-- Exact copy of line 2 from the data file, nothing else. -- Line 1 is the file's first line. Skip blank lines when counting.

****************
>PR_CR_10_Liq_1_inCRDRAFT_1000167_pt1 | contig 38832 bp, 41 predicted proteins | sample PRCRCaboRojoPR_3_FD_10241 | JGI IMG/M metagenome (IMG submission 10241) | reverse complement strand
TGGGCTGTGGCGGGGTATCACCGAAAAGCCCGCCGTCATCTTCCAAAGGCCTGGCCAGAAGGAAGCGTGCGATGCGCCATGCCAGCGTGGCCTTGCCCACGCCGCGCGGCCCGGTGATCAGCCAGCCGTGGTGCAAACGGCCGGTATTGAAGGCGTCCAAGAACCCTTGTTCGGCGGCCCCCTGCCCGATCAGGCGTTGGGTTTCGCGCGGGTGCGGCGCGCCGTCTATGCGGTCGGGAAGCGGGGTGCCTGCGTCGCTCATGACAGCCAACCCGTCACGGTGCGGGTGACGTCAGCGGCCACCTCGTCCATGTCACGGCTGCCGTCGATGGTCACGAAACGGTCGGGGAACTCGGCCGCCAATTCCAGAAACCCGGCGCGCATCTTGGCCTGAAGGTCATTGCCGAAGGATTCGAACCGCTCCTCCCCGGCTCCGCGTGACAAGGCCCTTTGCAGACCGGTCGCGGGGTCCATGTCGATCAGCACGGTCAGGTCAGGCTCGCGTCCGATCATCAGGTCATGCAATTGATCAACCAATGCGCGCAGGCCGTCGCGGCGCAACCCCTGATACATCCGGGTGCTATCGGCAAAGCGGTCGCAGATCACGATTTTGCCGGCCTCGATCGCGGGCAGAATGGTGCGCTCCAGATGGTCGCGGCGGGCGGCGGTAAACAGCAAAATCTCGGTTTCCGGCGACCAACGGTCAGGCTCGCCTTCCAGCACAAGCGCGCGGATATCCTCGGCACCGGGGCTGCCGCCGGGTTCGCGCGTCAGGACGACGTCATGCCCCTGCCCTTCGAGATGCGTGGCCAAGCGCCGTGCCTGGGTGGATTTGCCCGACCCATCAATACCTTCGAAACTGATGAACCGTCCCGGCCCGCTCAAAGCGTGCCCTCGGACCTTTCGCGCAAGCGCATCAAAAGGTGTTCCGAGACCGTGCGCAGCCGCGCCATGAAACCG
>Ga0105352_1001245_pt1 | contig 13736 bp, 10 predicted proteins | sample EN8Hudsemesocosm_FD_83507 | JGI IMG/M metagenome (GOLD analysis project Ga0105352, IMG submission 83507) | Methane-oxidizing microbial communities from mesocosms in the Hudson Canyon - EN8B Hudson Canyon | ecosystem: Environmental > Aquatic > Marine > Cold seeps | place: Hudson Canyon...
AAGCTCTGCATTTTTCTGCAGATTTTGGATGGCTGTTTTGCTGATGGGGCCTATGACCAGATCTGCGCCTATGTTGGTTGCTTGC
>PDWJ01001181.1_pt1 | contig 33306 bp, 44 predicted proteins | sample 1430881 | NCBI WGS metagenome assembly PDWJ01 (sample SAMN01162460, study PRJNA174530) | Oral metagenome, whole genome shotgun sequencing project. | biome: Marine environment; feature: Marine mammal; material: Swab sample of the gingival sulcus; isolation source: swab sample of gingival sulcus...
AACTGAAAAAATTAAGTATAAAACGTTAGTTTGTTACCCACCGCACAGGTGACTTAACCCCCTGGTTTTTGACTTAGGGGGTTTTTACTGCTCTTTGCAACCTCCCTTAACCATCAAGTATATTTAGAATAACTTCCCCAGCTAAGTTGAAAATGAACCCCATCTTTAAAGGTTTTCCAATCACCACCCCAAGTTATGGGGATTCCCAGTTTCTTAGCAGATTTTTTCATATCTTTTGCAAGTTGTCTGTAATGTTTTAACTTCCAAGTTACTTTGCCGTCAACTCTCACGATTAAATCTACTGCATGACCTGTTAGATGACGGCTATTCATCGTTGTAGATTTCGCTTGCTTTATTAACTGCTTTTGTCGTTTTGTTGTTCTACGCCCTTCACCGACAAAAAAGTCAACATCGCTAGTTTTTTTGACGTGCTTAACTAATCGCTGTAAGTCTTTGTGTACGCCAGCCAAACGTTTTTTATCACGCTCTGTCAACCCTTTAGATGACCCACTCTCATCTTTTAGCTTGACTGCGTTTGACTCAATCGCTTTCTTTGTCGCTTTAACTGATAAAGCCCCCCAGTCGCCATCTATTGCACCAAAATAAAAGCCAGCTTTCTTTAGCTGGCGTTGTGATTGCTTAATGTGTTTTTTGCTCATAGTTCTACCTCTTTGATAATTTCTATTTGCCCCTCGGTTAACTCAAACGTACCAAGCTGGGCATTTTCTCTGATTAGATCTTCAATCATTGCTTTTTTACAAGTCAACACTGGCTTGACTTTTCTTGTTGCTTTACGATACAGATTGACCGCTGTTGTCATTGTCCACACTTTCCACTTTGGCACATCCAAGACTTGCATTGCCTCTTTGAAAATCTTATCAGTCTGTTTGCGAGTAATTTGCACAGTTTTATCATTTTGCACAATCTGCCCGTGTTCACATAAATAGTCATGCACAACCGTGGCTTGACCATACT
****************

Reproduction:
TGGGCTGTGGCGGGGTATCACCGAAAAGCCCGCCGTCATCTTCCAAAGGCCTGGCCAGAAGGAAGCGTGCGATGCGCCATGCCAGCGTGGCCTTGCCCACGCCGCGCGGCCCGGTGATCAGCCAGCCGTGGTGCAAACGGCCGGTATTGAAGGCGTCCAAGAACCCTTGTTCGGCGGCCCCCTGCCCGATCAGGCGTTGGGTTTCGCGCGGGTGCGGCGCGCCGTCTATGCGGTCGGGAAGCGGGGTGCCTGCGTCGCTCATGACAGCCAACCCGTCACGGTGCGGGTGACGTCAGCGGCCACCTCGTCCATGTCACGGCTGCCGTCGATGGTCACGAAACGGTCGGGGAACTCGGCCGCCAATTCCAGAAACCCGGCGCGCATCTTGGCCTGAAGGTCATTGCCGAAGGATTCGAACCGCTCCTCCCCGGCTCCGCGTGACAAGGCCCTTTGCAGACCGGTCGCGGGGTCCATGTCGATCAGCACGGTCAGGTCAGGCTCGCGTCCGATCATCAGGTCATGCAATTGATCAACCAATGCGCGCAGGCCGTCGCGGCGCAACCCCTGATACATCCGGGTGCTATCGGCAAAGCGGTCGCAGATCACGATTTTGCCGGCCTCGATCGCGGGCAGAATGGTGCGCTCCAGATGGTCGCGGCGGGCGGCGGTAAACAGCAAAATCTCGGTTTCCGGCGACCAACGGTCAGGCTCGCCTTCCAGCACAAGCGCGCGGATATCCTCGGCACCGGGGCTGCCGCCGGGTTCGCGCGTCAGGACGACGTCATGCCCCTGCCCTTCGAGATGCGTGGCCAAGCGCCGTGCCTGGGTGGATTTGCCCGACCCATCAATACCTTCGAAACTGATGAACCGTCCCGGCCCGCTCAAAGCGTGCCCTCGGACCTTTCGCGCAAGCGCATCAAAAGGTGTTCCGAGACCGTGCGCAGCCGCGCCATGAAACCG